ORANGE BEACH, Ala. — “The sea is angry today.”
I thought Capt. Mike was just quoting a famous line from Seinfeld. You know the episode, the one where George becomes a marine biologist and pulls the golf ball out of the blow hole of the beached whale.
However, Capt. Mike was serious. Hey, I am a flatlander with no sea legs. I thought maybe it was typical to ride the ocean waves the same way Billy Etbauer rode bucking broncs.
But Capt. Mike said it was the roughest day at sea of the red snapper season. It wasn't supposed to be that way, but the weatherman was wrong. The forecast was for two to three feet waves on Tuesday, but they were at least twice that during most of the trip.
It was going to be one of those days at sea where you kiss the ground when you make it back.
I found out later that we were one of the few fishing charters out of Zeke's Marina on Tuesday morning that didn't turn back because of the choppy waters.
But Capt. Mike had the boat — a 42-foot Gillman — that could get us to the artificial reefs more than 20 miles into the Gulf of Mexico for some deep sea fishing, so we carried on.
My boat captain was Mike Graves, a former construction manager who built hundreds of Walgreen's stores across the country, including in Edmond. But he got tired of that life, moved to Orange Beach, Ala., and bought a salt water fishing boat that he named Unreachable.
It seemed to me like an ominous name, especially during Tuesday's voyage, but after spending a lifetime at someone's beck and call in the corporate world, Capt. Mike was ready to be unreachable, so thus the name.
Four years ago, Capt. Mike moved to Orange Beach permanently and hasn't regretted it a day.
I first vacationed in the Orange Beach and Perdido Key, Fla., area in the late 80s with a high school chum who then lived in New Orleans.
I fell in love with the area on that first trip, mostly because the fishing was so good. We had rented a condo on Perdido Bay and fished off a lighted dock at night, catching tons of speckled trout using shrimp for bait.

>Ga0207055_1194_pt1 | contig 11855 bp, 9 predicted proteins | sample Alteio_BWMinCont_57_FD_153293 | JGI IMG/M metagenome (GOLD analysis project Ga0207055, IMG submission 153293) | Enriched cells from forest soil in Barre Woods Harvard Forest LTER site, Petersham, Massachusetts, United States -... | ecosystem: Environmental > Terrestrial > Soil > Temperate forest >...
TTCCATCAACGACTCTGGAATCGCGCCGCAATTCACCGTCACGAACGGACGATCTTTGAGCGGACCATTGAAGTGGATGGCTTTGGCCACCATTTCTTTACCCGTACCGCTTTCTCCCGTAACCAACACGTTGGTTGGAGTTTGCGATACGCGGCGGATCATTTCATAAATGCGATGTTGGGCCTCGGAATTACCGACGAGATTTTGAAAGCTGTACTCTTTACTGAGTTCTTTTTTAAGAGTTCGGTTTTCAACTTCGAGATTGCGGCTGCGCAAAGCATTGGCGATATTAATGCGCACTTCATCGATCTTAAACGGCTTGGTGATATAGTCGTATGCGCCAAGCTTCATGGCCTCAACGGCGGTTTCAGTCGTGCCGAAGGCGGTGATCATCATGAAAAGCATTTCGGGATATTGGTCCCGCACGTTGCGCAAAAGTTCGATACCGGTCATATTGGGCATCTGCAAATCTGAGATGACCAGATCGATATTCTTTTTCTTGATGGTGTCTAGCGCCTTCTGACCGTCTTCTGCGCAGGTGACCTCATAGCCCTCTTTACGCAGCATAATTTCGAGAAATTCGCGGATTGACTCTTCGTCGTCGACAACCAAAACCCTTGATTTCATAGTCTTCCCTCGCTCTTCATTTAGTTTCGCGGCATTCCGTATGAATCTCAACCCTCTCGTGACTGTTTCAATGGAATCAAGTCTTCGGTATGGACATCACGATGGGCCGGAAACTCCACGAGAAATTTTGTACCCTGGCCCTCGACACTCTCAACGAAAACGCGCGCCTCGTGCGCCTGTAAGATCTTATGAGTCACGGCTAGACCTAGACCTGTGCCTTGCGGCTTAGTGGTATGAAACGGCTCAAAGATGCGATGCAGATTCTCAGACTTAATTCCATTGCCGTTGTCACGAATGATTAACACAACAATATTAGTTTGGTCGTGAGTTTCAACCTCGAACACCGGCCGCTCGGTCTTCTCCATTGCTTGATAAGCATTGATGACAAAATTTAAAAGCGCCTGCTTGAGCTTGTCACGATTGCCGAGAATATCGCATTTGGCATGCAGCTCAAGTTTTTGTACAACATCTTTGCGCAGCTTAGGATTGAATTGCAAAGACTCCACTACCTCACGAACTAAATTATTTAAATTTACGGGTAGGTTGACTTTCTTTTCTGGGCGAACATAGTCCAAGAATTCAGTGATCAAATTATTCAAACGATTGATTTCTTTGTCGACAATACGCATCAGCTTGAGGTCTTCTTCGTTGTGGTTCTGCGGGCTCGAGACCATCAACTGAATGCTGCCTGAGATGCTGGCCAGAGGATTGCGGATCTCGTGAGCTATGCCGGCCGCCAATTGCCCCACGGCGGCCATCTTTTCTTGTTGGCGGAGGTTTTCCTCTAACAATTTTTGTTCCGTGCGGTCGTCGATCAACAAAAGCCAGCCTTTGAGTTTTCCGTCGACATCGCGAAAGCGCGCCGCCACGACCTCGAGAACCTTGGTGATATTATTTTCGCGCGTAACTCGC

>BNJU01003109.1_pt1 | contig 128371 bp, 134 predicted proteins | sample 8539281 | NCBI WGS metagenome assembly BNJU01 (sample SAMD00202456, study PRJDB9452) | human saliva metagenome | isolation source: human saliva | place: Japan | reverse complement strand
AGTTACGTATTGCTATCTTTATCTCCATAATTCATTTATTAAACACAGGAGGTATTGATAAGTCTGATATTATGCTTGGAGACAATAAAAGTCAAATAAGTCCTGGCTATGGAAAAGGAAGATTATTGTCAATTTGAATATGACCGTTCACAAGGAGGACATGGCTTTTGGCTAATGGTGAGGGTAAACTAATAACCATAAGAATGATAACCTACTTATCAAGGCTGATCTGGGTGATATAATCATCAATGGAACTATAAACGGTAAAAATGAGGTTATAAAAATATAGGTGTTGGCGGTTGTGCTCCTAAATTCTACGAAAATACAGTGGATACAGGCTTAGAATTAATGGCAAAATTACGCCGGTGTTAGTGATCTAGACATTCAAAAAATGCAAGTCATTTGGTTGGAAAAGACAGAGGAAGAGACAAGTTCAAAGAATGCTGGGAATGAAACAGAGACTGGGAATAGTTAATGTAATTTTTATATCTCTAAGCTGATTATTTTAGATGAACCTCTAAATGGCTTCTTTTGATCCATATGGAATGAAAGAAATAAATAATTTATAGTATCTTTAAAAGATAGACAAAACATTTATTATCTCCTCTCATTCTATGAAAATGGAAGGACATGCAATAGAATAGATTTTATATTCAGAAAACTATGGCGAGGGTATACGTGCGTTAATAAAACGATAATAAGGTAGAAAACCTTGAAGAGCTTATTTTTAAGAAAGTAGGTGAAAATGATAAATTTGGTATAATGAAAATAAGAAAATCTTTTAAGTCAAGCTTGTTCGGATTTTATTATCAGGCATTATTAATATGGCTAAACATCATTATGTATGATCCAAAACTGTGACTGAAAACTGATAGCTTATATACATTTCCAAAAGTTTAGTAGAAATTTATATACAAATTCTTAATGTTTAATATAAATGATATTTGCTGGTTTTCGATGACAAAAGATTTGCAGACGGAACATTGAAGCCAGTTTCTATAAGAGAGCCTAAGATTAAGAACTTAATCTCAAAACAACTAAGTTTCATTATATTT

At first, we didn't know what we were catching and kept throwing back the specs because they had teeth. We were Okies at sea for the first time. If we couldn't lip ‘em like a bass, we weren't going to eat them.
But then a local who was fishing on the dock witnessed what we were doing and clued us in. “Hey, you want to be keeping those,” he said.
The fishing was so good that when the shrimp ran out and everyone else went to bed, I stayed on the dock and started fishing with a Little Cleo silver spoon that I had used to slay the sandies at Lake Eufaula.
I am very fond of the Little Cleo because it was the lure I was using the first time I experienced the frenzy of sand bass fishing.
At the time, I was just a kid and thought the Little Cleo must be a magic lure because I caught sand bass with it on every cast. Now I know that those sandies might bite a bent fork when schooling, but I still can't help being sentimental about that silver spoon.
I tied on a Little Cleo at 2 a.m. that morning and caught the biggest speckled trout of the night. Maybe it is a magic lure.
But silver spoons would not be the bait of choice for red snapper. That would be squid.
Capt. Mike got us to our destination on Tuesday but it was tough to stand to fish on a rocking deck. We made a few attempts, but the fish had lockjaw and many on the boat were feeling seasick, including me.